France is raising drone-killing eagles

France is raising drone-killin...
France has given golden eagles a license to kill (drones)
France has given golden eagles a license to kill (drones)
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France has given golden eagles a license to kill (drones)
France has given golden eagles a license to kill (drones)

We've covered quite a few creative approaches to defending airspace from illegal drones, but if there's a cooler example than this we'd like to see it. The French military has been training baby eagles to mature into natural drone-hunters with the ability to snatch the aircraft out of the air mid-flight, local press reports.

The drone-defense strategy actually follows the lead of Dutch police, who have taught bald eagles to capture drones that pose a threat to the public. That the French have deployed the same approach (albeit with golden eagles) suggests that it has some serious merit, and the innovative way they groomed the birds of prey is fascinating.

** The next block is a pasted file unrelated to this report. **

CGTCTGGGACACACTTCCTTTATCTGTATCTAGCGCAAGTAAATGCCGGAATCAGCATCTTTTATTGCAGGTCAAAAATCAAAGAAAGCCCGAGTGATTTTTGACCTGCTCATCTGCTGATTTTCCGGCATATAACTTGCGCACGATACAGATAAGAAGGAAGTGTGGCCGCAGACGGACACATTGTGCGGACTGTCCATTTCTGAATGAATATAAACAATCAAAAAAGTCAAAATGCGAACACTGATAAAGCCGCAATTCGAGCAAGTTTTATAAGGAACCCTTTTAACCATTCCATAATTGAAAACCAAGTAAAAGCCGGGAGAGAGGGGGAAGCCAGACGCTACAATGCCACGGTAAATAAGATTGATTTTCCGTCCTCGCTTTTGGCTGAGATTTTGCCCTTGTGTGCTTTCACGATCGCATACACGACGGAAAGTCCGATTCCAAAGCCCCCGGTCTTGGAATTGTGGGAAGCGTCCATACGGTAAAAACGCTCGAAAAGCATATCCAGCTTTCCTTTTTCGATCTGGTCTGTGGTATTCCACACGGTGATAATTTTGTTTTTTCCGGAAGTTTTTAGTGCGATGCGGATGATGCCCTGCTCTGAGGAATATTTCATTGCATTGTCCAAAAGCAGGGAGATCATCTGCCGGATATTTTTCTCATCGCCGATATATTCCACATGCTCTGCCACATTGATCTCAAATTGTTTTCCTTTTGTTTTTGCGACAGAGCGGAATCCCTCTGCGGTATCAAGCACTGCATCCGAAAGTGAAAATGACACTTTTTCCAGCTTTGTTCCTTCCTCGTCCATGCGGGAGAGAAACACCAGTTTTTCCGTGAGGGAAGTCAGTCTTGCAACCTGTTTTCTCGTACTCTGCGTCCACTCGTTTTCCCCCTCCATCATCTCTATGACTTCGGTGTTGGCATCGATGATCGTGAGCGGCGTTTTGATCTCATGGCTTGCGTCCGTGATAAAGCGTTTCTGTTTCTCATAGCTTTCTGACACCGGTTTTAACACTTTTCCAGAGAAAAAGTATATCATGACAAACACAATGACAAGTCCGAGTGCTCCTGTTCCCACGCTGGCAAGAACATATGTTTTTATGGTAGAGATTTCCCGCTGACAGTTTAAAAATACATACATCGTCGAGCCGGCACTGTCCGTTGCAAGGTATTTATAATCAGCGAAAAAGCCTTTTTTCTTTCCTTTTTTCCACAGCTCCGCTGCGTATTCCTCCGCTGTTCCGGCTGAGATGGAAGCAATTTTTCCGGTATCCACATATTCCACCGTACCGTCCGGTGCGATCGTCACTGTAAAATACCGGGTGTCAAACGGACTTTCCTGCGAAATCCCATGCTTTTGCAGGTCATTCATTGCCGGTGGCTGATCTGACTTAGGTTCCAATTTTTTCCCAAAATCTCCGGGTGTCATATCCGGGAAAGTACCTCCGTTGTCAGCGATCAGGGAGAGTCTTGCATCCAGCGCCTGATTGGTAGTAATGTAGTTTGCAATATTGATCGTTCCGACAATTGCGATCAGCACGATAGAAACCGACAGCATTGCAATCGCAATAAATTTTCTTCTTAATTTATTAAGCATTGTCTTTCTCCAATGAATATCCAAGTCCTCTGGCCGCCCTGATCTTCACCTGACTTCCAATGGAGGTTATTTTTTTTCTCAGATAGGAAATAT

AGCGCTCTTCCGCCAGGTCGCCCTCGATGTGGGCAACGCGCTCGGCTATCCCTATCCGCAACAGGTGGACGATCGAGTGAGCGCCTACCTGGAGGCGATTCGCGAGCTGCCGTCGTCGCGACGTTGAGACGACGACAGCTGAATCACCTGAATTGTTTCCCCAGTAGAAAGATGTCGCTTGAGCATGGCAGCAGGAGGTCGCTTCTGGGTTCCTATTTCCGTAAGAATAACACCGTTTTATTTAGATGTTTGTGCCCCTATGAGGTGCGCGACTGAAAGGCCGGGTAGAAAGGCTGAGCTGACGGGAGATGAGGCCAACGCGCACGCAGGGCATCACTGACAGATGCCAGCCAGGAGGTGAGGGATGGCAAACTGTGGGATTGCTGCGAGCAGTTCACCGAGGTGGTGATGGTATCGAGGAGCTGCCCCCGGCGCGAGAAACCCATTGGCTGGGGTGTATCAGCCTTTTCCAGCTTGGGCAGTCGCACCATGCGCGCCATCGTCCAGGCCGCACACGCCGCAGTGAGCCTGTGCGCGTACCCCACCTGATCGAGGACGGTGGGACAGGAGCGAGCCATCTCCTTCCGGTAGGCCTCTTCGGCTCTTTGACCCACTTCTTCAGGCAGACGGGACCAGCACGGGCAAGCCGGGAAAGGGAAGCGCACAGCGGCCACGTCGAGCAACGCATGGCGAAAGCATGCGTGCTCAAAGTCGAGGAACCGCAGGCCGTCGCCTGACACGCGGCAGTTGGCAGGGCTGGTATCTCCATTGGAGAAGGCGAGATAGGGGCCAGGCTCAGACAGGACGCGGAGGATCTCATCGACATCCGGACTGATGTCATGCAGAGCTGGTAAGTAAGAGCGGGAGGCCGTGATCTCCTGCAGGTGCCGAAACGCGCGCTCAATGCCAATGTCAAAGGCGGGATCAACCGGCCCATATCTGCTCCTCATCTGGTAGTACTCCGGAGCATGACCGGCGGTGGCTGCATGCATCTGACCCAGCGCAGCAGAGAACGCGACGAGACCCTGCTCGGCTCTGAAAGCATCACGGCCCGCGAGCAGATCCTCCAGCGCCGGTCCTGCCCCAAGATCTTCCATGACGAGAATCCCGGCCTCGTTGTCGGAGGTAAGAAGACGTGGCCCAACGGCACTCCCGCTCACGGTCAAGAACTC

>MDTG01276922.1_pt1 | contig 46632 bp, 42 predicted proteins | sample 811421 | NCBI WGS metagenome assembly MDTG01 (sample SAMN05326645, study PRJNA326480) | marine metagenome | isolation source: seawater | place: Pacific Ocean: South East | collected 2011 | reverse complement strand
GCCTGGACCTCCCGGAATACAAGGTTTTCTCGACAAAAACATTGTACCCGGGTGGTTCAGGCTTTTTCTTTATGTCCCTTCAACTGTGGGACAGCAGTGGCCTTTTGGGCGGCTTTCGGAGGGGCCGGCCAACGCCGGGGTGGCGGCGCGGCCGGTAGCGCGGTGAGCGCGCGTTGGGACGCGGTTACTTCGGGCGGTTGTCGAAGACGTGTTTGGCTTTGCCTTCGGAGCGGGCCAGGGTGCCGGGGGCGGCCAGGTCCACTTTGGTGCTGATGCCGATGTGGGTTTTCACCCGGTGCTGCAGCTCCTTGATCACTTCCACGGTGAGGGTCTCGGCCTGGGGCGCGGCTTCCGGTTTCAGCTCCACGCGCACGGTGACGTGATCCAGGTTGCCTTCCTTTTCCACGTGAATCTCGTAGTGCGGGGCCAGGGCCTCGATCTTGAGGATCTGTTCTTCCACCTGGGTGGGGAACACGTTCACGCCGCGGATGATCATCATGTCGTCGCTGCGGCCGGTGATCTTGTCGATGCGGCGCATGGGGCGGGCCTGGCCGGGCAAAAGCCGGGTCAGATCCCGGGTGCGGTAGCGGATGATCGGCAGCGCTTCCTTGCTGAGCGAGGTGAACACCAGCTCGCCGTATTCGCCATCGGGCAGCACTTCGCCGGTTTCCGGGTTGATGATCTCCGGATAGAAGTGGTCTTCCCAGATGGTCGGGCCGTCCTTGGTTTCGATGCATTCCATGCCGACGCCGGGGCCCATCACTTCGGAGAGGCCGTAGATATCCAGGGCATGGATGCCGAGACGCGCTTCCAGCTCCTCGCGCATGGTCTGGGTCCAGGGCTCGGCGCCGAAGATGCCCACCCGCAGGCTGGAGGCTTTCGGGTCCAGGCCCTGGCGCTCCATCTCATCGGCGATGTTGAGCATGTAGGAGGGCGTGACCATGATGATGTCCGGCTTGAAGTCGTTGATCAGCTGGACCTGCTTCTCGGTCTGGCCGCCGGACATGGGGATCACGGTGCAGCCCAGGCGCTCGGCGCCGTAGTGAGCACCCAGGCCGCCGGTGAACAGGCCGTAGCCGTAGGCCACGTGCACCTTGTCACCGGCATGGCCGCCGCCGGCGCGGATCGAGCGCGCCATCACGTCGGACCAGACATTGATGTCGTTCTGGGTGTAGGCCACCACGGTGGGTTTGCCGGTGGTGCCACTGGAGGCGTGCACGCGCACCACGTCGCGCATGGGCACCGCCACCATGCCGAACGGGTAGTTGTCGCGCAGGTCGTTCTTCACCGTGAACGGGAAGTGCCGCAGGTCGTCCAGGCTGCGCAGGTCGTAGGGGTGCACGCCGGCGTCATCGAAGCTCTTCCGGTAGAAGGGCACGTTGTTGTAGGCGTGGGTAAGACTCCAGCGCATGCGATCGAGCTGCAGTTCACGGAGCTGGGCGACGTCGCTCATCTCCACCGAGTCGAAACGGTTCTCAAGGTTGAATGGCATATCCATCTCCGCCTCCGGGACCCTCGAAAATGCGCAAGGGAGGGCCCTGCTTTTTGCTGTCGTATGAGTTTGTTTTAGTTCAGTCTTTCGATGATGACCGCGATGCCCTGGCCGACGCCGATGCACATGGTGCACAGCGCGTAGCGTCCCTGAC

According to Agence France-Presse, three weeks after they are hatched in captivity, the military began serving the eagles dinner on top of wrecked drones. This taught them from a young age to associate drones with food, behaviour that has now matured into a highly effective way of taking down suspect aircraft.

The military has carried out demonstrations showing the buzz of the drone triggering the birds' hunting instincts, prompting them to swoop in, snatch them up and take them to ground. Following these successful interceptions, the team then reinforces the drone-food connection by rewarding the eagles with chunks of meat.

Capable of spotting a target 2 km (1.2 mi) away and flying at 80 km/h (50 mph), the eagles could be a real weapon in the effort to stop illegal drones. The military is designing mittens made from leather and kevlar (to guard against explosives) to protect the eagles' claws and is currently conducting a 24-month testing program. Eventually, they will be perched high up in the Pyrenees mountains and scan the area for incoming threats.

Source: Agence France-Presse

As if anyone seriously up to no good wouldn't have sharpened metal edged propellers to stop them. Kevlar or not this sounds like a cruel use of a magnificent bird.
Au contraire, @highlandboy - I'd guess that 99% of illegal or irresponsible drone incursions are thanks to morons too stupid or inconsiderate to understand the dangers (and some day papparazzi striving for that next big shot on someone estate). And if a real "bad guy" were to aim their drone into the engine nacelle of an incoming airliner, the sacrifice of an eagle (magnificent though it is) in the saving of the plane seems a worthwhile tradeoff.